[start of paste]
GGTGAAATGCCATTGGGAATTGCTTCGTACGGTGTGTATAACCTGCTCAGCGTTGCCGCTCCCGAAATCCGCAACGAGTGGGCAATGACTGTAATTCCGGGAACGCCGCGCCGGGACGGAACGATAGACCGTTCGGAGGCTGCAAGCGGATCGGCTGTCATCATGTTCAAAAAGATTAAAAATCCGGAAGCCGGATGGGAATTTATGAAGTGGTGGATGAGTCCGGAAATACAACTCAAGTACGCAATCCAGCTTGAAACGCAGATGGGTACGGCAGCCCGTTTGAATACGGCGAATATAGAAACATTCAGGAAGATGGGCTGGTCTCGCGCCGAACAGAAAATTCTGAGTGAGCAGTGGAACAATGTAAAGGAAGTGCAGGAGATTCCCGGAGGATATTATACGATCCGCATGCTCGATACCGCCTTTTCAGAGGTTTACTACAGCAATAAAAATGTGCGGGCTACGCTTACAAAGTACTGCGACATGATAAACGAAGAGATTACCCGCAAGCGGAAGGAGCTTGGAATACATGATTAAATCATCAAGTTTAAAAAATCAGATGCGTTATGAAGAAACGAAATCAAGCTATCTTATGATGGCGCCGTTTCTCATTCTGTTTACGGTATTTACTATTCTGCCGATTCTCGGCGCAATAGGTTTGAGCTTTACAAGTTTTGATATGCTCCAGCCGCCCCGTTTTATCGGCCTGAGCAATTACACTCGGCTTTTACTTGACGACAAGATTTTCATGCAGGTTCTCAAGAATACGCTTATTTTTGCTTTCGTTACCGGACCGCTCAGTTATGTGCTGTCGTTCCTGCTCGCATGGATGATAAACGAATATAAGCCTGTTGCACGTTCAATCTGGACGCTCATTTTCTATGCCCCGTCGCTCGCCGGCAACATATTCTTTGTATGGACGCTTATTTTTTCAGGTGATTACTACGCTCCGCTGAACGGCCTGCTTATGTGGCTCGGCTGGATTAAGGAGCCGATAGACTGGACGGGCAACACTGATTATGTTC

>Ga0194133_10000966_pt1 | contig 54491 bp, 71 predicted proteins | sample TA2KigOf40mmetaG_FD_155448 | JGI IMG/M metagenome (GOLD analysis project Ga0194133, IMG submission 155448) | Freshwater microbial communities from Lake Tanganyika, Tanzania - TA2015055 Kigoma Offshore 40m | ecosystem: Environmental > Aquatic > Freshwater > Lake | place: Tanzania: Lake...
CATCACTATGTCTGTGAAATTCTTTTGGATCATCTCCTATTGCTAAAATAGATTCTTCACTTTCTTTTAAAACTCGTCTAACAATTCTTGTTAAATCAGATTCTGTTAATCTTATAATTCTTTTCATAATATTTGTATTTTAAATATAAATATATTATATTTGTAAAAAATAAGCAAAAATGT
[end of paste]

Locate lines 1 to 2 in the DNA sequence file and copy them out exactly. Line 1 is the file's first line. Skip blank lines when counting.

GGTGAAATGCCATTGGGAATTGCTTCGTACGGTGTGTATAACCTGCTCAGCGTTGCCGCTCCCGAAATCCGCAACGAGTGGGCAATGACTGTAATTCCGGGAACGCCGCGCCGGGACGGAACGATAGACCGTTCGGAGGCTGCAAGCGGATCGGCTGTCATCATGTTCAAAAAGATTAAAAATCCGGAAGCCGGATGGGAATTTATGAAGTGGTGGATGAGTCCGGAAATACAACTCAAGTACGCAATCCAGCTTGAAACGCAGATGGGTACGGCAGCCCGTTTGAATACGGCGAATATAGAAACATTCAGGAAGATGGGCTGGTCTCGCGCCGAACAGAAAATTCTGAGTGAGCAGTGGAACAATGTAAAGGAAGTGCAGGAGATTCCCGGAGGATATTATACGATCCGCATGCTCGATACCGCCTTTTCAGAGGTTTACTACAGCAATAAAAATGTGCGGGCTACGCTTACAAAGTACTGCGACATGATAAACGAAGAGATTACCCGCAAGCGGAAGGAGCTTGGAATACATGATTAAATCATCAAGTTTAAAAAATCAGATGCGTTATGAAGAAACGAAATCAAGCTATCTTATGATGGCGCCGTTTCTCATTCTGTTTACGGTATTTACTATTCTGCCGATTCTCGGCGCAATAGGTTTGAGCTTTACAAGTTTTGATATGCTCCAGCCGCCCCGTTTTATCGGCCTGAGCAATTACACTCGGCTTTTACTTGACGACAAGATTTTCATGCAGGTTCTCAAGAATACGCTTATTTTTGCTTTCGTTACCGGACCGCTCAGTTATGTGCTGTCGTTCCTGCTCGCATGGATGATAAACGAATATAAGCCTGTTGCACGTTCAATCTGGACGCTCATTTTCTATGCCCCGTCGCTCGCCGGCAACATATTCTTTGTATGGACGCTTATTTTTTCAGGTGATTACTACGCTCCGCTGAACGGCCTGCTTATGTGGCTCGGCTGGATTAAGGAGCCGATAGACTGGACGGGCAACACTGATTATGTTC

>Ga0194133_10000966_pt1 | contig 54491 bp, 71 predicted proteins | sample TA2KigOf40mmetaG_FD_155448 | JGI IMG/M metagenome (GOLD analysis project Ga0194133, IMG submission 155448) | Freshwater microbial communities from Lake Tanganyika, Tanzania - TA2015055 Kigoma Offshore 40m | ecosystem: Environmental > Aquatic > Freshwater > Lake | place: Tanzania: Lake...